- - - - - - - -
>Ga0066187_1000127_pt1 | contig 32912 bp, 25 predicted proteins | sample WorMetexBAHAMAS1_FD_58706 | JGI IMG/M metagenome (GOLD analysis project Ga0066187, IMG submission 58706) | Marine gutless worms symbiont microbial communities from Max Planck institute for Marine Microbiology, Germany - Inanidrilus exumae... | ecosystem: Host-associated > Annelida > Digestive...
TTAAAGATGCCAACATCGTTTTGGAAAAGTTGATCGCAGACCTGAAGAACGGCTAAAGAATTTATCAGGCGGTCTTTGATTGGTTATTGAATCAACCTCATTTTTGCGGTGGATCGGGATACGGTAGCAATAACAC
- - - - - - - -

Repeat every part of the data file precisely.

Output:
>Ga0066187_1000127_pt1 | contig 32912 bp, 25 predicted proteins | sample WorMetexBAHAMAS1_FD_58706 | JGI IMG/M metagenome (GOLD analysis project Ga0066187, IMG submission 58706) | Marine gutless worms symbiont microbial communities from Max Planck institute for Marine Microbiology, Germany - Inanidrilus exumae... | ecosystem: Host-associated > Annelida > Digestive...
TTAAAGATGCCAACATCGTTTTGGAAAAGTTGATCGCAGACCTGAAGAACGGCTAAAGAATTTATCAGGCGGTCTTTGATTGGTTATTGAATCAACCTCATTTTTGCGGTGGATCGGGATACGGTAGCAATAACAC